EtBr does not Adequately Discriminate between Viable and Membrane-compromised Campylobacter Cells, whereas PI does
For the evaluation of the discrimination power between viable and dead cells, using the two common intercalating reagents, EMA and PMA, we performed membrane permeability tests. The principle of the assay is the measurement of fluorescence development upon entry of the intercalating dye into the cytoplasmically located nucleic acids. Since the monoazide groups of EMA and PMA decompose to highly reactive nitrene groups upon light induction, precluding real-time fluorescence detection, we chose their analogues, EtBr and PI for this experimental approach (Fig. 1).
Cells were grown to either exponential phase (OD 0.3–0.7) or stationary phase (OD 1.5–1.7) and diluted to OD 0.2 for the fluorimetric assay. At the timepoint = 0, C. jejuni were confronted with either 100 µM EtBr (upper panel) or 100 µM PI (lower panel) and with distinct effectors. Black, control without effector; red, 150 µg/ml of the efflux inhibitor PAβN; green, 100 µM of the protonophor CCCP; blue, 5% H2O2, leading to C. jejuni cell death. While EtBr enters C. jejuni depending on the metabolic state, PI is passively excluded from viable cells. Mean fluorescence intensities (in 100% of the maximal fluorescence of the respective dead (H2O2) cell suspension reached after saturation (for stationary phase in the presence of PI 100% value was reached after 40 min)) and standard deviations are depicted from at least three independent experiments.
At the start of the experiment, dye and effector were added to the cell suspension and the fluorescence development was measured at an excitation wavelength of 530 nm and an emission wavelength of 600 nm. In order to obtain viable but metabolically inactive cells, we added the protonophor CCCP. This effector abolishes the proton motive force, and, consequently, leads to loss of ATP in Campylobacter . In addition, we tested the efflux inhibitor, PAβN, which was shown to inhibit active export of antibiotic drugs from C. jejuni cells . As mentioned above, treatment of the bacteria with 5% H2O2 for 1 hour led to a >log 7 decrease in CFU. In contrast, efflux inhibited or proton-motive force deprived cells generated similar CFU as the control (2.5×108 CFU/ml ±5.1×107) after 1 hour of exposure to either 150 µg/ml PAβN (3.8×108 CFU/ml ±2.9×108 CFU/ml) or 100 µM CCCP (4.5×108 CFU/ml ±2.6×108).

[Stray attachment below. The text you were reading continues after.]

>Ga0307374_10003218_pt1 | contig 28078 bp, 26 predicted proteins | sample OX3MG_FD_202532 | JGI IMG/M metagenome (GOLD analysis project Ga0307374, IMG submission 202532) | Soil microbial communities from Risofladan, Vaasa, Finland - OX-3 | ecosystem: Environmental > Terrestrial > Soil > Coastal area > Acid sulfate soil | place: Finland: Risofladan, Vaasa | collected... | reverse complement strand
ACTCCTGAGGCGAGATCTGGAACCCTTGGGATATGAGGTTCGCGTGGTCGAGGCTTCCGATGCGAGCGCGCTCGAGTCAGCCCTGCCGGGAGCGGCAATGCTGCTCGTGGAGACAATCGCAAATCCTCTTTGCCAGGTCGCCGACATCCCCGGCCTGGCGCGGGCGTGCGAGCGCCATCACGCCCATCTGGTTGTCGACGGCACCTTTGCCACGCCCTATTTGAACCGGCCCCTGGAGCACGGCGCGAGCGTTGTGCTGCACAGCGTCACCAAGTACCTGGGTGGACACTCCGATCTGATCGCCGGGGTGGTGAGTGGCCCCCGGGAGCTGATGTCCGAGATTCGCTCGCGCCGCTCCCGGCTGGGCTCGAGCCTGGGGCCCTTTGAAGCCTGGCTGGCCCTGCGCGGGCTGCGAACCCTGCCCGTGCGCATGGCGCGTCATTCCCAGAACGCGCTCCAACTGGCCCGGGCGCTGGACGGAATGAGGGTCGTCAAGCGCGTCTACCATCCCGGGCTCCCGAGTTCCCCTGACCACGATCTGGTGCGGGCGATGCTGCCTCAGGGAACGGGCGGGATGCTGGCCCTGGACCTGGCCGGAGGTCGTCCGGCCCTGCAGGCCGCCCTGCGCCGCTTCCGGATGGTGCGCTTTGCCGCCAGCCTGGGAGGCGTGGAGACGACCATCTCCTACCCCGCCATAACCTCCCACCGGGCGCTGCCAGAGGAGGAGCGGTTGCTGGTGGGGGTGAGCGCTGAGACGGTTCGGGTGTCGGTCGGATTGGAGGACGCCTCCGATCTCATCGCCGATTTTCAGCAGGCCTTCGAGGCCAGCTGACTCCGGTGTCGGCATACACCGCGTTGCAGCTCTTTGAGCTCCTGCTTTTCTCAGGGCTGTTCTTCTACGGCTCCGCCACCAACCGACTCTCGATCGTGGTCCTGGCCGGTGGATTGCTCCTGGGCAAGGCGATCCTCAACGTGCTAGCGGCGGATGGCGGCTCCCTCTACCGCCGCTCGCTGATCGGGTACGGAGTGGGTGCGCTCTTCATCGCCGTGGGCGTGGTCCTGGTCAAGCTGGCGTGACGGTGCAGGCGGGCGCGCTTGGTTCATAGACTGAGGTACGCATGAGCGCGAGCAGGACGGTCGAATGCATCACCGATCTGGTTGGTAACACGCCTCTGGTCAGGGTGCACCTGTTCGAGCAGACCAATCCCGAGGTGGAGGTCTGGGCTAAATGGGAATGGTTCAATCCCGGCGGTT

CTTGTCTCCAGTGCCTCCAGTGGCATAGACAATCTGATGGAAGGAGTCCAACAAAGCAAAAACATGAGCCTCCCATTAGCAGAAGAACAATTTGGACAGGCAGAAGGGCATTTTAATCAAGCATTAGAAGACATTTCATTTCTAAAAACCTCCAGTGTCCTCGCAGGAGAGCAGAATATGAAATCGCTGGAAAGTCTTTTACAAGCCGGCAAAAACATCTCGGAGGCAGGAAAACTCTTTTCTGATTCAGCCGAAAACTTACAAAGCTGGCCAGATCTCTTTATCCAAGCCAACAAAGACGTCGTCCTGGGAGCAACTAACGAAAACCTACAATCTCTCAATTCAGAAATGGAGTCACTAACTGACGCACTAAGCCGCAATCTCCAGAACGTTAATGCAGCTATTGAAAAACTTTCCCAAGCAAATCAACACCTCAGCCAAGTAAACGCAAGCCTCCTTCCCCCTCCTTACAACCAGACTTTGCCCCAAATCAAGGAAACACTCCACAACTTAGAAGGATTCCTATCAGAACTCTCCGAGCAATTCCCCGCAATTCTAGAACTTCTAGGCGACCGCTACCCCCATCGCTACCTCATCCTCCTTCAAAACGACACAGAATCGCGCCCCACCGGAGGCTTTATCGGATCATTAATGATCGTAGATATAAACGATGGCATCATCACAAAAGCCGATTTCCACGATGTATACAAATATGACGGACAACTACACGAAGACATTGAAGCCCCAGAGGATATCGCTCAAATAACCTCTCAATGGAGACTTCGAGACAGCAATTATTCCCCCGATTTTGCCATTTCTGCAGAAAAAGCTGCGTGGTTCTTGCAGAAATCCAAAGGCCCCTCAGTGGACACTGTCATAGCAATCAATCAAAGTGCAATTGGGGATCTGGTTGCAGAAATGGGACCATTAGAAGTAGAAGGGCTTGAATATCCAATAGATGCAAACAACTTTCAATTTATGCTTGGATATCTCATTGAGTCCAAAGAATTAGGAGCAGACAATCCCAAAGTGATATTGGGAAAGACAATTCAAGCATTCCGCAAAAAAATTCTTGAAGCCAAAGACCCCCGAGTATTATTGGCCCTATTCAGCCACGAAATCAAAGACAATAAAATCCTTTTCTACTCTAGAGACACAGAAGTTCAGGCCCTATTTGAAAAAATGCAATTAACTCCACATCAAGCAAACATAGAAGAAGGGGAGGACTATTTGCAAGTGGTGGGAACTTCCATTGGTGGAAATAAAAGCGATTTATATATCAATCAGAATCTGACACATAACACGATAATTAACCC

Shown by the increase in fluorescence with time, EtBr even entered into the control cells, although the kinetics for exponential cells was slow compared to the significantly higher uptake of the dye in stationary phase cells (Fig. 1, upper panel, black lines). Hence, exponential cells with higher metabolic activity appeared to exhibit higher efflux activity for EtBr. Consistently, the addition of the efflux inhibitor PAβN led to a drastic increase in EtBr influx (Fig. 1, upper panel, red lines), in particular in the exponential phase cells. Likewise, metabolically inactive cells incubated with CCCP showed immediate high influx of EtBr (Fig. 1, upper panel, green lines). As control, the H2O2 stressed cells showed the highest influx of EtBr. The high variation of fluorescence data in stationary phase cells hint at the heterogeneous state of bacteria in this phase of growth.
Most important and unlike EtBr, PI did not enter viable cells, irrespective of the growth phase and/or the metabolic state of the cells (Fig. 1, lower panel). The slightly different kinetics of the dyes’ influx in H2O2-treated exponential and stationary phase cells might suggest a higher oxidative stress resistance of Campylobacter upon entry into stationary phase. From the data, we conclude that after 1 h of incubation with H2O2, a “plateau” of PI fluorescence is reached for most Campylobacter cultures. Thus, this treatment was applied for the production of “physiologically dead” cells in further experiments, in particular since we observed variable DNA loss from cells upon heat inactivation (see above).